Wednesday, July 30, 2008
It had been at least two years since I had visited El Morro with its garitas or sentry posts which overlook the ocean. There are many legends and tales associated with these sentinel posts including La Garita del Diablo, a folktale about a Spanish soldier who falls in love with a criolla maiden. Her family is very strict and didn't approve of their romance. So they secretly met until finally they decided to escape together. She went to meet him at "la garita" and they escaped together. He didn't leave anything behind and people thought he has been taken by the devil when in reality they escaped to El Yunque where they started a family. Well, at least that is what I heard when they told me the tale eons ago. In fact, I met their great great grandchildren. Just kidding. I'm ancient, but not that ancient!
Today El Morro is not quite as frightening nor mysterious. In fact it is a place no resident or tourist should miss. It has a unique history, and its rooms offer unbelievable information into those who served or were imprisoned there, including political prisoners from the 1700 to 1800's who did not believe in slavery.
Though I learn something new each time I visit, history wasn't exactly what enticed me to go. It was my desire to see the crashing waves and the deep ultramarine blue ocean just off the jutting peninsula. While overlooking the ocean, I saw seagulls hovering in the strong breeze and a pelican deligently fishing. On the ground there were lots of people enjoying the history, sitting on cannons, climbing narrow staircases, or imagining the stories of battles well fought.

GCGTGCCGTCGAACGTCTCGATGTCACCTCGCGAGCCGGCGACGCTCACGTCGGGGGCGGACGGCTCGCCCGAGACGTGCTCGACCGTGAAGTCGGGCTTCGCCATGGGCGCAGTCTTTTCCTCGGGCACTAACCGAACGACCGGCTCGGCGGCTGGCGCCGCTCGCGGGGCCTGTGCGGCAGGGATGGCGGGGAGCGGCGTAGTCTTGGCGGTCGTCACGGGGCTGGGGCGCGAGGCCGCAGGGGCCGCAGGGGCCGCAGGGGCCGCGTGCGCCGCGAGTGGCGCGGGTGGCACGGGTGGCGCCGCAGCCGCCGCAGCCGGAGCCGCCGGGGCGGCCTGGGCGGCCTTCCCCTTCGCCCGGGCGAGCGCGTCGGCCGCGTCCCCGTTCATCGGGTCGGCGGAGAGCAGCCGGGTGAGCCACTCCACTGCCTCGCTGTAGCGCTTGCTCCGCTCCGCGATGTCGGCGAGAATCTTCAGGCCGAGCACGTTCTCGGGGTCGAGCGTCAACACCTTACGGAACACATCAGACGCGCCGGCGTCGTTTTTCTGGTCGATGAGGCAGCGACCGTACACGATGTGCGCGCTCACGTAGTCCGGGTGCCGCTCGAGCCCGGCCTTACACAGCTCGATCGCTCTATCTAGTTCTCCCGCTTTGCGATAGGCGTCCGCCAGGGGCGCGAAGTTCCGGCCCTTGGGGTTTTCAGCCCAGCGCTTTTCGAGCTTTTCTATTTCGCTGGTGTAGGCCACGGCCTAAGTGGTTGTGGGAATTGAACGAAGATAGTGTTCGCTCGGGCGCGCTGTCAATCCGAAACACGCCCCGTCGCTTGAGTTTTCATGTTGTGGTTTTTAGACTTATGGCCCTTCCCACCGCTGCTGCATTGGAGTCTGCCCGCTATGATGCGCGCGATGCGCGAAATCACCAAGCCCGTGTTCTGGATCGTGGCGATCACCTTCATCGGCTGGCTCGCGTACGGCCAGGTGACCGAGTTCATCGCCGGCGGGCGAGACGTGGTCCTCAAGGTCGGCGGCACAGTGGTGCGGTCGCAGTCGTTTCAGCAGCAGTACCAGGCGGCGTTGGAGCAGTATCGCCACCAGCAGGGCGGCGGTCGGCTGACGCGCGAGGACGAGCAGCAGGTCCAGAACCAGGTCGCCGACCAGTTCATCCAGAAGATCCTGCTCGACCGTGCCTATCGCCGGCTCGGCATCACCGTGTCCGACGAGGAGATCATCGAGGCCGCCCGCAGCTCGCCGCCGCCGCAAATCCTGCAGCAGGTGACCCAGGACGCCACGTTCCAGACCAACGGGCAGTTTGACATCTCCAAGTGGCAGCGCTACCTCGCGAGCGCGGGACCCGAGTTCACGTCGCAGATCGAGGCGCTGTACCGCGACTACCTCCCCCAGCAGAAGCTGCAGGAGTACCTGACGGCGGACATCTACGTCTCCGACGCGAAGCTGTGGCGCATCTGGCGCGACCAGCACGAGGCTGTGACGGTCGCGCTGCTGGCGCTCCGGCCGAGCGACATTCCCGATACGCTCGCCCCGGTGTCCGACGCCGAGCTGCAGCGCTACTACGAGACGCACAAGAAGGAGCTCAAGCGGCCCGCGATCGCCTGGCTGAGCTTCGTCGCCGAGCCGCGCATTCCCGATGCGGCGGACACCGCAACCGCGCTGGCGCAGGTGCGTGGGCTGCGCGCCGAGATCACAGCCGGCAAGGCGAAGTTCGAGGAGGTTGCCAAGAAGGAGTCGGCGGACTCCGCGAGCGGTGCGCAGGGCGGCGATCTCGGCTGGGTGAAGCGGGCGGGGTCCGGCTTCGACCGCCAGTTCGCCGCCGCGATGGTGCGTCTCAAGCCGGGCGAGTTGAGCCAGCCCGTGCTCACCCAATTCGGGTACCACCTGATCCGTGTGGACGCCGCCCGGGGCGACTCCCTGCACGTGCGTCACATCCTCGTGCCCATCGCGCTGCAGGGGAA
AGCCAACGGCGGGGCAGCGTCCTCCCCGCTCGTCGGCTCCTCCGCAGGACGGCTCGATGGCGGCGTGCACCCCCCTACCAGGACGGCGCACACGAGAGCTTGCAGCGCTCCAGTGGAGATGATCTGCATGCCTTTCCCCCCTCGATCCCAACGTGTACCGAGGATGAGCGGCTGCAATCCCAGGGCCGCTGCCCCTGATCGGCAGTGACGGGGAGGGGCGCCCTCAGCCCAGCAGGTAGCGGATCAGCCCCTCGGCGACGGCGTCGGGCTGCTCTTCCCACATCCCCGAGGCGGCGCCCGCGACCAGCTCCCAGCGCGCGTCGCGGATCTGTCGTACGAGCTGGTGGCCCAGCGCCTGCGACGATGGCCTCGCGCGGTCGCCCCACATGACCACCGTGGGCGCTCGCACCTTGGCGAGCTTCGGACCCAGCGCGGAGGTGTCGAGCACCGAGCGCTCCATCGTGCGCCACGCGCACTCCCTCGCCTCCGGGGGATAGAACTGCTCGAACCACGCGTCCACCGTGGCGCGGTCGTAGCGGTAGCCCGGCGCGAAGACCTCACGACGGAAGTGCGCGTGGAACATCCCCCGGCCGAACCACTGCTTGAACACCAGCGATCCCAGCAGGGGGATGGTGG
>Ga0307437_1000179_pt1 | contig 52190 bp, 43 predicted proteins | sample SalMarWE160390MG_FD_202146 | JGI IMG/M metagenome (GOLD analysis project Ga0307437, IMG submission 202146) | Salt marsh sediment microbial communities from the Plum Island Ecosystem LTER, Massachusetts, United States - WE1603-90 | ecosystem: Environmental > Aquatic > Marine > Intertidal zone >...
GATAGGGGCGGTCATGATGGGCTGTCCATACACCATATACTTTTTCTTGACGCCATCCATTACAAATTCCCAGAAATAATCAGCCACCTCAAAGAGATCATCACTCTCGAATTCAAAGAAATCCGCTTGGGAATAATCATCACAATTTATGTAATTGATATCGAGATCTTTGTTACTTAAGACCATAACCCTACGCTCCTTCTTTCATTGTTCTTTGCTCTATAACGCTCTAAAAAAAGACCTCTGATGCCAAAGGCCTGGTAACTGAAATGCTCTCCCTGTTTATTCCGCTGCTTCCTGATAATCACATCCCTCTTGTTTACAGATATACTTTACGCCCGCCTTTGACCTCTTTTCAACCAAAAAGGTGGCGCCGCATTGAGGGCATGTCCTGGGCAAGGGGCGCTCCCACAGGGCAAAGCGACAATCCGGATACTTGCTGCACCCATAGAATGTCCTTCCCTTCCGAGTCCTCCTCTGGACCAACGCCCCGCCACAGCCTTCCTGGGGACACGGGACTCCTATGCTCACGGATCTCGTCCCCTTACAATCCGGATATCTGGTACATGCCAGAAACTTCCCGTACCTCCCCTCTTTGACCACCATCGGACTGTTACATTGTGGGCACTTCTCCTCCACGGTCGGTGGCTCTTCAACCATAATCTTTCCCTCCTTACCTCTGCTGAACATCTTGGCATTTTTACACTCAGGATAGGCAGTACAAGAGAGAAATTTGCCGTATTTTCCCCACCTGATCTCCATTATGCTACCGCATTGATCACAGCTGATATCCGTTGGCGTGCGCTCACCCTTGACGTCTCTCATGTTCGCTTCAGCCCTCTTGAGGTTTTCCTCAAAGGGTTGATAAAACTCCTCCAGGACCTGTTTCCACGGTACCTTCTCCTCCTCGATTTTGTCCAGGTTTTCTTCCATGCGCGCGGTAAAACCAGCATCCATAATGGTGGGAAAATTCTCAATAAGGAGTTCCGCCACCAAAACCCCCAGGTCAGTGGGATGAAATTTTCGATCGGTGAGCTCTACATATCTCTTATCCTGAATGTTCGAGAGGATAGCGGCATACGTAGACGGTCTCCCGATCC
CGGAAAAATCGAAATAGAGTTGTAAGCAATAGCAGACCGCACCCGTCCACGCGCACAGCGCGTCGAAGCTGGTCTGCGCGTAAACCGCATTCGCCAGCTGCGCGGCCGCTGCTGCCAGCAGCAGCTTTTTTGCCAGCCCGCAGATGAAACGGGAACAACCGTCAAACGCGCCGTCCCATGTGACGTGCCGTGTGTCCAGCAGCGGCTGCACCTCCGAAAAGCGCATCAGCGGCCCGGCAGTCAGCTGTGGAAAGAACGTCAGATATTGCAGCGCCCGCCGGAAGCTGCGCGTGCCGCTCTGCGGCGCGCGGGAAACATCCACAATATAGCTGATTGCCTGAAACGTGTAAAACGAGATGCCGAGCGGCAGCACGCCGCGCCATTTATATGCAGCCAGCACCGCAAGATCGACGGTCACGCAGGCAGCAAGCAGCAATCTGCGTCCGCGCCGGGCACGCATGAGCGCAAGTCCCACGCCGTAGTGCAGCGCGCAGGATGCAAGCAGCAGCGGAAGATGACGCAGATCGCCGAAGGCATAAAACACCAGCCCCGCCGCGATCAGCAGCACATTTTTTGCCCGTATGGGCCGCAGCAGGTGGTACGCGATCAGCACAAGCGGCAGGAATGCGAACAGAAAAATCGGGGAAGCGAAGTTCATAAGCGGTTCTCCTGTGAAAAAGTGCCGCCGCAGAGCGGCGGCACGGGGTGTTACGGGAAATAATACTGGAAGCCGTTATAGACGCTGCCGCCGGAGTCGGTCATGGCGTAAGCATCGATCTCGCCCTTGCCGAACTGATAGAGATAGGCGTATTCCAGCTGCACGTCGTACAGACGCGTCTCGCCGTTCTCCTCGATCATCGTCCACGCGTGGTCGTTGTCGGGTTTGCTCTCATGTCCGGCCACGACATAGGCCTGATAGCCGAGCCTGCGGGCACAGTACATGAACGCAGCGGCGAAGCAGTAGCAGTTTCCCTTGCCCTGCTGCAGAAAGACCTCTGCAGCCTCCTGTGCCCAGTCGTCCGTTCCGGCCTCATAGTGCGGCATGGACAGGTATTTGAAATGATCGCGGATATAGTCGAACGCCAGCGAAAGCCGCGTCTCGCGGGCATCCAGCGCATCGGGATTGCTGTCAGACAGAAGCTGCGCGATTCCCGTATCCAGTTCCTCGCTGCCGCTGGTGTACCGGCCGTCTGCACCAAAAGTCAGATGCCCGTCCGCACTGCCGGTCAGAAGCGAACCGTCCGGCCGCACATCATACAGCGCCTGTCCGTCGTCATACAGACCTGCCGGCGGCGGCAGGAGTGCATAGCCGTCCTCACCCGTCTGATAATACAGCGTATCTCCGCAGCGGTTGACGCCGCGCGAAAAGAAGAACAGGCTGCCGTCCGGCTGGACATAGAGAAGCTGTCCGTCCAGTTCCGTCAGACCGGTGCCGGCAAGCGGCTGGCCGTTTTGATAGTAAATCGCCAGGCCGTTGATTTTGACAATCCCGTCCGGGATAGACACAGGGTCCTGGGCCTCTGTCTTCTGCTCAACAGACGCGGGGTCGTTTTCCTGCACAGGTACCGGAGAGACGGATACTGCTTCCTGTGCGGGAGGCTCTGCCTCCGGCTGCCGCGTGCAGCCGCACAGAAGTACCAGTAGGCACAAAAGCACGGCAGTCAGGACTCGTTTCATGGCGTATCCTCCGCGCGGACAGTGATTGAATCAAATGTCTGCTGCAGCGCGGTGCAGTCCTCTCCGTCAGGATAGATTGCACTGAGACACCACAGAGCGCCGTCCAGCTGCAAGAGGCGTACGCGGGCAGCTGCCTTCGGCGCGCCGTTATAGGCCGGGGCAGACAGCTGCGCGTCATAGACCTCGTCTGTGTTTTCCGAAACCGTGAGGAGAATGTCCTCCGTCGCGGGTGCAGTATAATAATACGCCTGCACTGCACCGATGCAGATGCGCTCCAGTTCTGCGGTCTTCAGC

Many times El Morro and the Spanish colony survived because of acts of faith or fate. One time it was General Cumberland, I believe, who actually won a battle against the Spanish soldiers, and managed to possess the island for a total of ten weeks, only to have to turn around and leave because of dysentary. Another time the Spanish were heavily outnumbered by British soldiers. The women of the town in total desperation called out to God and had the Catholic Priest lead a procession around the city walls that night. The multitude of torches held by the women appeared like a large group of soldiers to the men on the ships, and out of fear they turned their ships around and left port without shedding any blood. As a reminder of that miracle of God, they built a statue, called La Rogative up on the hill near la Puerta de San Juan. Amazing, isn't it?